PSCI 102C Essay Questions

1. Define negative reinforcement and distinguish it from positive reinforcement and negative punishment. How does the negative reinforcement process contribute to the maintenance (continuance) of several of the anxiety disorders. What learning process is believed to contribute to the initiation (acquisition) of the anxiety disorder? Describe how two learning processes are combined to explain the development of specific phobias. In the class demonstration involving the extinction of fear to snakes how did the procedure Prof. Jamner use attempt to address the issue of negative reinforcement?
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1. Define negative reinforcement and distinguish it from positive reinforcement and negative punishment. How does the negative reinforcement process contribute to the maintenance (continuance) of several of the anxiety disorders. What learning process is believed to contribute to the initiation (acquisition) of the anxiety disorder? Describe how two learning processes are combined to explain the development of specific phobias. In the class demonstration involving the extinction of fear to snakes how did the procedure Prof. Jamner use attempt to address the issue of negative reinforcement?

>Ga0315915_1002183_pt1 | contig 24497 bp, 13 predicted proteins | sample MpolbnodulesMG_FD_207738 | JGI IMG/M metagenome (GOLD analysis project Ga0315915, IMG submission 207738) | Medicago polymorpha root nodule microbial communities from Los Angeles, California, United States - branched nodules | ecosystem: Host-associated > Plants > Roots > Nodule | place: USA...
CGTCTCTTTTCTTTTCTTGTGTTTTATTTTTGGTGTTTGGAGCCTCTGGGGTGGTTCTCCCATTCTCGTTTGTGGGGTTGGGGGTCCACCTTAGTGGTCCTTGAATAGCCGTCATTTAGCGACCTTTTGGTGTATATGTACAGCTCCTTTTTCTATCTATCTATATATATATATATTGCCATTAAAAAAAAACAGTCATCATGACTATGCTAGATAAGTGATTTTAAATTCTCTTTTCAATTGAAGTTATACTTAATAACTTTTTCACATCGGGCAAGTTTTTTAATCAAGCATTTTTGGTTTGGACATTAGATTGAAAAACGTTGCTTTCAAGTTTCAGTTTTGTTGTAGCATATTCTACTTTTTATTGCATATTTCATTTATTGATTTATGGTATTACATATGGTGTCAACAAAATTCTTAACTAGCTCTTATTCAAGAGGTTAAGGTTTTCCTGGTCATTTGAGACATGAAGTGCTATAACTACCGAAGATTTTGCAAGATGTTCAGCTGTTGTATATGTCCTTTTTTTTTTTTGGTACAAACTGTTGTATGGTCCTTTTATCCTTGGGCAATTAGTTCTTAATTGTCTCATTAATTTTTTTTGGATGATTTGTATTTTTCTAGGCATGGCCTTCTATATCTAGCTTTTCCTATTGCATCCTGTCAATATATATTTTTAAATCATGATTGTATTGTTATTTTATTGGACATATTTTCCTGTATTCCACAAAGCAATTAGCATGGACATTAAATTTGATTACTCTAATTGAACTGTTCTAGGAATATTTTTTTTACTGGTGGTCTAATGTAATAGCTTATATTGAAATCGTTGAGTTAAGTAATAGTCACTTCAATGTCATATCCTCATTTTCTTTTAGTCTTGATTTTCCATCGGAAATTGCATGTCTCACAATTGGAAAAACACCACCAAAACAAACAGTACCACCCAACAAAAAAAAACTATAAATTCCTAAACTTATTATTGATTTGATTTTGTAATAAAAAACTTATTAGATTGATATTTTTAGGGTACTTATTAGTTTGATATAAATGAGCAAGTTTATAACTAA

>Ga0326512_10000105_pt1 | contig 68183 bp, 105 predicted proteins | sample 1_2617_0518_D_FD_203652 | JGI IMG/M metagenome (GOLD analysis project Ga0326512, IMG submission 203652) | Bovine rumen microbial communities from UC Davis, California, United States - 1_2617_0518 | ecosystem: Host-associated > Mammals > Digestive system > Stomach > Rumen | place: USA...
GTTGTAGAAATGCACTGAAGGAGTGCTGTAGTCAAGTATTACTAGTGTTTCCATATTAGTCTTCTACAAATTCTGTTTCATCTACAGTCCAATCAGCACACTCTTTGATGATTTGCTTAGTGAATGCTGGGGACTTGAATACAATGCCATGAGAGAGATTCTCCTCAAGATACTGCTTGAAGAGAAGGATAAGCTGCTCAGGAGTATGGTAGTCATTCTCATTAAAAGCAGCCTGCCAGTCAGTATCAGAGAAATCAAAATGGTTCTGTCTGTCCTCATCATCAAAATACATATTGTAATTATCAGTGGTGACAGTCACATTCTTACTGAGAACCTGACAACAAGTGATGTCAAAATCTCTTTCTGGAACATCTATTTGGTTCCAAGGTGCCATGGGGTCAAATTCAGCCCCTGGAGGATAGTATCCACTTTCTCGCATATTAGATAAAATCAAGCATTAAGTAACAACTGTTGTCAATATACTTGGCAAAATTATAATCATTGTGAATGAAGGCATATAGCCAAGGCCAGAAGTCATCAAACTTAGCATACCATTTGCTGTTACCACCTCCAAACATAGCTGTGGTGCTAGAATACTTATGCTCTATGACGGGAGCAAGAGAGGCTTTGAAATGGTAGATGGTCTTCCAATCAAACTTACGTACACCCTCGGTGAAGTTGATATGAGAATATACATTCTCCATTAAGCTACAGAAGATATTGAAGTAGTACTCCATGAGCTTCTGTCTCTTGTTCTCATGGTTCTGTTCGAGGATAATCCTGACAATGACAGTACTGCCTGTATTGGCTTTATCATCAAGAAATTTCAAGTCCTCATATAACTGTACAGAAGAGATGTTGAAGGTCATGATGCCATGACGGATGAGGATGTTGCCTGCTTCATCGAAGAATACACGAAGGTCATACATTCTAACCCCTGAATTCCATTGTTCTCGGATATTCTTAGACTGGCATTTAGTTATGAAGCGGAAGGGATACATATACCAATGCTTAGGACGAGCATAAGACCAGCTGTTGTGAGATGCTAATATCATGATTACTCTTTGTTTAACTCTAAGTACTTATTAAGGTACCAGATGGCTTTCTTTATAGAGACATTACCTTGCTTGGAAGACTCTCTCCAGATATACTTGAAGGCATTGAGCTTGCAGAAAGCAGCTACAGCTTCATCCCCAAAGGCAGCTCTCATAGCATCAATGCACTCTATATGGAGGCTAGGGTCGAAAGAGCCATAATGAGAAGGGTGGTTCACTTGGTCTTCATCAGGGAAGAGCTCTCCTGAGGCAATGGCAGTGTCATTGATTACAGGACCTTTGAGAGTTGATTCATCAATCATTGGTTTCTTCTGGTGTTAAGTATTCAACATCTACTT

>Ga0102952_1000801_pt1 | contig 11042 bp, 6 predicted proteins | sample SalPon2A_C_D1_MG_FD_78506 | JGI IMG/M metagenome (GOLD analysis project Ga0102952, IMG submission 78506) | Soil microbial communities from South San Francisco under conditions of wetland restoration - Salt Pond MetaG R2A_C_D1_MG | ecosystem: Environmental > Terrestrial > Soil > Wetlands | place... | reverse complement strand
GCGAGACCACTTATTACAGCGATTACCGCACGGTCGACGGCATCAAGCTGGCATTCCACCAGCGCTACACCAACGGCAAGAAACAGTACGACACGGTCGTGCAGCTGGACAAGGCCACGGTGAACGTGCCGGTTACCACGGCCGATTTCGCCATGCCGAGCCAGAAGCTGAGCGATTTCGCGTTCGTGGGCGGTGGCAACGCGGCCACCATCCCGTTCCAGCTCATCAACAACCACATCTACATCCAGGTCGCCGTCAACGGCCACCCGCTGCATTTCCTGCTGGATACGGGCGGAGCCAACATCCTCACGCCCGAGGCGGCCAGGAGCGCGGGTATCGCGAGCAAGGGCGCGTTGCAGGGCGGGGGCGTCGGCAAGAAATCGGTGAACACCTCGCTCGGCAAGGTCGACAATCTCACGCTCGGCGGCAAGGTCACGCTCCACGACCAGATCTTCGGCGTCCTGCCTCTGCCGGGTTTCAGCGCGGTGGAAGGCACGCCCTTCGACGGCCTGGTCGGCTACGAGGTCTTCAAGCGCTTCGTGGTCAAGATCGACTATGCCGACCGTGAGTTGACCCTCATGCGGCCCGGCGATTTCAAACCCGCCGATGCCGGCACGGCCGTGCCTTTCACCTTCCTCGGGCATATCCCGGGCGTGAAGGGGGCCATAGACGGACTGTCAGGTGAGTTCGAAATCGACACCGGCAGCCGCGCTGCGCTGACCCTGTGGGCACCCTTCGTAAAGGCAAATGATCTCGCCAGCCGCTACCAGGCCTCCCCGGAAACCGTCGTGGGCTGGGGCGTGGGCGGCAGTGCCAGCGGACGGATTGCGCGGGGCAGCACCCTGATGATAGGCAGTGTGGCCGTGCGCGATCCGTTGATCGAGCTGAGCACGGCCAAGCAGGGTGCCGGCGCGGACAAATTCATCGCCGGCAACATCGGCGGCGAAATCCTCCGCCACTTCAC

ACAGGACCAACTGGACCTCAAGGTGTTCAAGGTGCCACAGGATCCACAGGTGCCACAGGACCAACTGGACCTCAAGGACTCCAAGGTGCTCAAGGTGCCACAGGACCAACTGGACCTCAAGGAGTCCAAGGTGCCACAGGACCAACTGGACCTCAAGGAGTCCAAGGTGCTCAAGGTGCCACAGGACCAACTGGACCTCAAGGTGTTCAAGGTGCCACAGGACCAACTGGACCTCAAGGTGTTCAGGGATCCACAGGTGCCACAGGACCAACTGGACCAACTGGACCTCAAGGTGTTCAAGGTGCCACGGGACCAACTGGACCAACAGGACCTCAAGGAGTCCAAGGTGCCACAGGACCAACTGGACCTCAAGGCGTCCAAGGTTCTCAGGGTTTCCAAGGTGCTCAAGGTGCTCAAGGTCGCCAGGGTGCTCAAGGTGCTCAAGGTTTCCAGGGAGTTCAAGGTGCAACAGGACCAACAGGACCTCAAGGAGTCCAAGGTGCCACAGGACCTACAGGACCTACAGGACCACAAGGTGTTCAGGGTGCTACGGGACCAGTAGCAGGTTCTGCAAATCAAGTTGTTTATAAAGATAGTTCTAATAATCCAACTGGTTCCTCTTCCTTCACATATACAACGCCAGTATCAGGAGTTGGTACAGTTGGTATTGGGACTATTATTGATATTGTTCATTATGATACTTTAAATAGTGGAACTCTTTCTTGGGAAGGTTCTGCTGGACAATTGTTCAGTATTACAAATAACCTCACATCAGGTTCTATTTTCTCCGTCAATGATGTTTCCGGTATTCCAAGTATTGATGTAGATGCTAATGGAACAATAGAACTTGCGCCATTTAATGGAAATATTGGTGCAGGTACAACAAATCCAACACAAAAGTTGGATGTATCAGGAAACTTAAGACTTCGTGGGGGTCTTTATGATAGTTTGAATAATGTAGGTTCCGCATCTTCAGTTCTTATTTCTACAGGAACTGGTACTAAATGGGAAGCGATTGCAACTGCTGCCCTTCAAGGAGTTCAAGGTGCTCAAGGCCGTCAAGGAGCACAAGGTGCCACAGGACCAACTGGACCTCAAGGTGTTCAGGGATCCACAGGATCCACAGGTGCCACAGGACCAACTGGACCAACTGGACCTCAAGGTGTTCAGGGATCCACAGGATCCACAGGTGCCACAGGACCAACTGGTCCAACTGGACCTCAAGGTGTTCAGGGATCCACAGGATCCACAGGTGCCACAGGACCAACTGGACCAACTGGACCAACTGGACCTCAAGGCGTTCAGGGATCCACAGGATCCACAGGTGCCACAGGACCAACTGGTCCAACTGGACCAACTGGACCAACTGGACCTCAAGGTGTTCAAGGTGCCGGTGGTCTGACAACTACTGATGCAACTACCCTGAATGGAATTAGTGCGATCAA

-In operant conditioning, consequences for behavior are intended to impact the frequencies of a particular behavior. Positive reinforcement is the addition of a pleasant or desirable stimulus that is given after the desired behavior occurs. Negative punishment is involves the removal of a pleasant or desired stimulus in order to decrease a behavior. Negative reinforcement, as compared to both of these, is when an unpleasant stimulus is removed in order to increase a desired behavior. Anxious behaviors are often reinforced and maintained through negative reinforcement as a byproduct of an individual avoiding an anxiety inducing stimulus. The avoidance of this stimulus will lead to a reduction in negative feelings and therefore will lead to the continued avoidance of said anxiety-inducing stimulus as opposed to exposing themselves to the stimulus which would reduce the anxiety response in the long-term. Classical conditioning and operant conditioning work together to contribute to the acquisition of anxiety disorders; classical conditioning creates the phobia through pair association- when anxiety symptoms are paired with an otherwise neutral stimulus and then the neutral stimulus then begins to evoke an anxious response. The neutral stimulus that now evokes an anxiety response then serves as an undesired stimulus which is reinforced by avoidance as a facet of operant conditioning. The discussion of anxiety-inducing stimulus and avodiance arouse in class with Dr. Jamner's demonstaration on the extinction of fear of snakes through extended exposure. If an individual was around the snake for long enough, then it would no longer be an anxiety-inducing stimulus. (exposure therapy)